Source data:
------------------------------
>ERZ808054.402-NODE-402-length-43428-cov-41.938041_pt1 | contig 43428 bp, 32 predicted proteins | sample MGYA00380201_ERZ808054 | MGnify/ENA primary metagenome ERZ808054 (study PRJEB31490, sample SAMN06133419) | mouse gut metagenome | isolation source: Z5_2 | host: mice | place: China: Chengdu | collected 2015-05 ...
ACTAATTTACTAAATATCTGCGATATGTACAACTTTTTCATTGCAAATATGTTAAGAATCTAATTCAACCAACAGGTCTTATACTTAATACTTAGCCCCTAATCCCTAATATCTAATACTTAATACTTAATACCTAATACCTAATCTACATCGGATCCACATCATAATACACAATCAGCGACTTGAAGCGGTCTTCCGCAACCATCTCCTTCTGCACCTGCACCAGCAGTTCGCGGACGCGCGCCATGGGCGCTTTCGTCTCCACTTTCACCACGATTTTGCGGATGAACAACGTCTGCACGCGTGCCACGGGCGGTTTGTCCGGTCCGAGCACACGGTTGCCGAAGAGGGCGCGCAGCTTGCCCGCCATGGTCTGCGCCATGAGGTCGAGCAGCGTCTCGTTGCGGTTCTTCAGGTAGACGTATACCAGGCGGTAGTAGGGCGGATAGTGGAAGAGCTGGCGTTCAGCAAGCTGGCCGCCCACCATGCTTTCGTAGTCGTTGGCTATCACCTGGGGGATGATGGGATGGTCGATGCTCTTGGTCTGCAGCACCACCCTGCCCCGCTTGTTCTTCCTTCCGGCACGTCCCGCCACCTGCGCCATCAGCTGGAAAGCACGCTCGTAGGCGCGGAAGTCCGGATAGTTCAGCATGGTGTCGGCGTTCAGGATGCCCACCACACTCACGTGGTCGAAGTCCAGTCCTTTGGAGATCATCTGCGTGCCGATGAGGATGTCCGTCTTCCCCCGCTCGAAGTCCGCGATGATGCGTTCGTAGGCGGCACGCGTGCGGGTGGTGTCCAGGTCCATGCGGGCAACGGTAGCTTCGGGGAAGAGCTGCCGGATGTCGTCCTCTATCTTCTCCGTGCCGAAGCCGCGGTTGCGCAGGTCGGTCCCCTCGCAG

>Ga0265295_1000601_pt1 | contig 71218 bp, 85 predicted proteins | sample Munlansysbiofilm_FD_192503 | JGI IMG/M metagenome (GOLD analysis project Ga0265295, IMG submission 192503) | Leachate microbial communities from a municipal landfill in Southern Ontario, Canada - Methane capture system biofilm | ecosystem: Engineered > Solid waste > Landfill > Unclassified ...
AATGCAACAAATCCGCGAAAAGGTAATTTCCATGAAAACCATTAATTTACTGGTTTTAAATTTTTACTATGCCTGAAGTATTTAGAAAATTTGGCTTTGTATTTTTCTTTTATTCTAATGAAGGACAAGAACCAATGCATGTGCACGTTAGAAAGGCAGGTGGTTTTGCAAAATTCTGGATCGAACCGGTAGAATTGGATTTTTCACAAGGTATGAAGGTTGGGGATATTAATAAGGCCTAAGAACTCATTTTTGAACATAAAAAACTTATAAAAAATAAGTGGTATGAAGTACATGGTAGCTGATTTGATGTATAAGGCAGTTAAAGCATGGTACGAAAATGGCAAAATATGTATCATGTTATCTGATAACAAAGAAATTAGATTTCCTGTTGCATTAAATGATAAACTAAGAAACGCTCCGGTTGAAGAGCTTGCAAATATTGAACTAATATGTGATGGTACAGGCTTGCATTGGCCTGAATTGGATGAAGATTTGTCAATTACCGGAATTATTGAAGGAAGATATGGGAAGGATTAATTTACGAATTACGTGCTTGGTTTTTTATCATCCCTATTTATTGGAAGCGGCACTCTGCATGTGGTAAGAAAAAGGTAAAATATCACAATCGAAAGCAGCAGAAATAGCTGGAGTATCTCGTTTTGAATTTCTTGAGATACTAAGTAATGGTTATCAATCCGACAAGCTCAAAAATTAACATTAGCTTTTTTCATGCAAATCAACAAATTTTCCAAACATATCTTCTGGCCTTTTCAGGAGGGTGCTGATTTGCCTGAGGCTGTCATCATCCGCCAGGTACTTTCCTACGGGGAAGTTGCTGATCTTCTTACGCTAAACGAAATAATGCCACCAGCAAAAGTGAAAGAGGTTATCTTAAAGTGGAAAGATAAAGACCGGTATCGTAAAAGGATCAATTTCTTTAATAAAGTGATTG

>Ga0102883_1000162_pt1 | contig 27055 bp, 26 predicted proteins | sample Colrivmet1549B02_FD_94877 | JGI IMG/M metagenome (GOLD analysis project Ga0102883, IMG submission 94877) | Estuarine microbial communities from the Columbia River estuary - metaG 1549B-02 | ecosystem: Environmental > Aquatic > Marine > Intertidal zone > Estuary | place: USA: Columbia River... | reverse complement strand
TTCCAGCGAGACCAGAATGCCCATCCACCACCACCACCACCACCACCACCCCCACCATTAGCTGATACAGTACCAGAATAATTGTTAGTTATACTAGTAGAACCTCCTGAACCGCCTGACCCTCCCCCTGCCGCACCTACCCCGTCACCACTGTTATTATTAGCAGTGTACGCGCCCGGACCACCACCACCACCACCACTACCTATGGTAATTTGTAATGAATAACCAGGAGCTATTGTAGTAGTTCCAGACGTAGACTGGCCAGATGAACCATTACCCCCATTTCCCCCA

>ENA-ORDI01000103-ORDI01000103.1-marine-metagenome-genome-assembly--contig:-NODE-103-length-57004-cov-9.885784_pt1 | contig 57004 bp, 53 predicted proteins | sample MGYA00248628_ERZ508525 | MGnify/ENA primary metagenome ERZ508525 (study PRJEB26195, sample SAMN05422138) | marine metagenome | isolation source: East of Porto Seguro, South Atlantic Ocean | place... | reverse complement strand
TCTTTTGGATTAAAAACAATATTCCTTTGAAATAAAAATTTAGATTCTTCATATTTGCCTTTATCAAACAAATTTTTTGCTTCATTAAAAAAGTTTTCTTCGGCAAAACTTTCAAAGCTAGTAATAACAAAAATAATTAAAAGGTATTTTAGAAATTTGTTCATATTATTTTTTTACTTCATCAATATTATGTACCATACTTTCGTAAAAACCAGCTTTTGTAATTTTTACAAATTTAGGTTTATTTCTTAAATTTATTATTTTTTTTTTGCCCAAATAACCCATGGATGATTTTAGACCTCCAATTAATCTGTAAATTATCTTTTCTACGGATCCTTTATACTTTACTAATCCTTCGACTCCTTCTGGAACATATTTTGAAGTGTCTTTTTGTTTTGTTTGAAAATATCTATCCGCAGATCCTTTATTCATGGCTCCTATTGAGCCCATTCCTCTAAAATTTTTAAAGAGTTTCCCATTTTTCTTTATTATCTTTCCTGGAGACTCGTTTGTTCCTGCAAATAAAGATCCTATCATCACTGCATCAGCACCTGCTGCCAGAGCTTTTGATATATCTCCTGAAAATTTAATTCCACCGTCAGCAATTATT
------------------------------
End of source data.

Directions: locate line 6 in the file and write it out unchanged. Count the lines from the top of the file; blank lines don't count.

TTCCAGCGAGACCAGAATGCCCATCCACCACCACCACCACCACCACCACCCCCACCATTAGCTGATACAGTACCAGAATAATTGTTAGTTATACTAGTAGAACCTCCTGAACCGCCTGACCCTCCCCCTGCCGCACCTACCCCGTCACCACTGTTATTATTAGCAGTGTACGCGCCCGGACCACCACCACCACCACCACTACCTATGGTAATTTGTAATGAATAACCAGGAGCTATTGTAGTAGTTCCAGACGTAGACTGGCCAGATGAACCATTACCCCCATTTCCCCCA